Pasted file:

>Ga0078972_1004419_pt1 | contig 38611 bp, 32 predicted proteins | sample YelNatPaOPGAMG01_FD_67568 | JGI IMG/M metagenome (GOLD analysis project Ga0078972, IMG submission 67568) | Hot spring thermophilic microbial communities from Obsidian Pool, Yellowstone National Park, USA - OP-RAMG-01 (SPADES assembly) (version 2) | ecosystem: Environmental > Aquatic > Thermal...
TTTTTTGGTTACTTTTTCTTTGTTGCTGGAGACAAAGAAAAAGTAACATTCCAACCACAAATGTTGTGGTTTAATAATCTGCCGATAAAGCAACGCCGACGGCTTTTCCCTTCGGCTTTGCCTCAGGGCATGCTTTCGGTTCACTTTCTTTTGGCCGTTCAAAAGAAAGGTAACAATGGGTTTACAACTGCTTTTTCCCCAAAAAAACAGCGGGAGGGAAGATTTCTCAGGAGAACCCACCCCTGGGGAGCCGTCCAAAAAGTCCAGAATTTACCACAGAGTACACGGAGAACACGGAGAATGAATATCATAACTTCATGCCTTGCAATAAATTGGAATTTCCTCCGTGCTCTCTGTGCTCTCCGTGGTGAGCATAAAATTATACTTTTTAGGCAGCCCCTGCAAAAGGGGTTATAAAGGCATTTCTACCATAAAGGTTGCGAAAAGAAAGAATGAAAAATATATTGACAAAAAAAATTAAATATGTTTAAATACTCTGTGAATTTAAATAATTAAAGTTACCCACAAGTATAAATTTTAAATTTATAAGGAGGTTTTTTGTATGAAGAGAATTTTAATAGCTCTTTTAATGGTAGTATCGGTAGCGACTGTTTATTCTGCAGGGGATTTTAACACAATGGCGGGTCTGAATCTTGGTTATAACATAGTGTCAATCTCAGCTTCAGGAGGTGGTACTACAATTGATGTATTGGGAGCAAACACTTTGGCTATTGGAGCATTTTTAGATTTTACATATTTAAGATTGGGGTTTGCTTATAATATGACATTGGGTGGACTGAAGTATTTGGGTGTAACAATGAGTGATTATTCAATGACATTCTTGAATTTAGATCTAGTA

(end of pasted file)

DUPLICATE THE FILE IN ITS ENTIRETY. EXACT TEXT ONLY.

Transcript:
>Ga0078972_1004419_pt1 | contig 38611 bp, 32 predicted proteins | sample YelNatPaOPGAMG01_FD_67568 | JGI IMG/M metagenome (GOLD analysis project Ga0078972, IMG submission 67568) | Hot spring thermophilic microbial communities from Obsidian Pool, Yellowstone National Park, USA - OP-RAMG-01 (SPADES assembly) (version 2) | ecosystem: Environmental > Aquatic > Thermal...
TTTTTTGGTTACTTTTTCTTTGTTGCTGGAGACAAAGAAAAAGTAACATTCCAACCACAAATGTTGTGGTTTAATAATCTGCCGATAAAGCAACGCCGACGGCTTTTCCCTTCGGCTTTGCCTCAGGGCATGCTTTCGGTTCACTTTCTTTTGGCCGTTCAAAAGAAAGGTAACAATGGGTTTACAACTGCTTTTTCCCCAAAAAAACAGCGGGAGGGAAGATTTCTCAGGAGAACCCACCCCTGGGGAGCCGTCCAAAAAGTCCAGAATTTACCACAGAGTACACGGAGAACACGGAGAATGAATATCATAACTTCATGCCTTGCAATAAATTGGAATTTCCTCCGTGCTCTCTGTGCTCTCCGTGGTGAGCATAAAATTATACTTTTTAGGCAGCCCCTGCAAAAGGGGTTATAAAGGCATTTCTACCATAAAGGTTGCGAAAAGAAAGAATGAAAAATATATTGACAAAAAAAATTAAATATGTTTAAATACTCTGTGAATTTAAATAATTAAAGTTACCCACAAGTATAAATTTTAAATTTATAAGGAGGTTTTTTGTATGAAGAGAATTTTAATAGCTCTTTTAATGGTAGTATCGGTAGCGACTGTTTATTCTGCAGGGGATTTTAACACAATGGCGGGTCTGAATCTTGGTTATAACATAGTGTCAATCTCAGCTTCAGGAGGTGGTACTACAATTGATGTATTGGGAGCAAACACTTTGGCTATTGGAGCATTTTTAGATTTTACATATTTAAGATTGGGGTTTGCTTATAATATGACATTGGGTGGACTGAAGTATTTGGGTGTAACAATGAGTGATTATTCAATGACATTCTTGAATTTAGATCTAGTA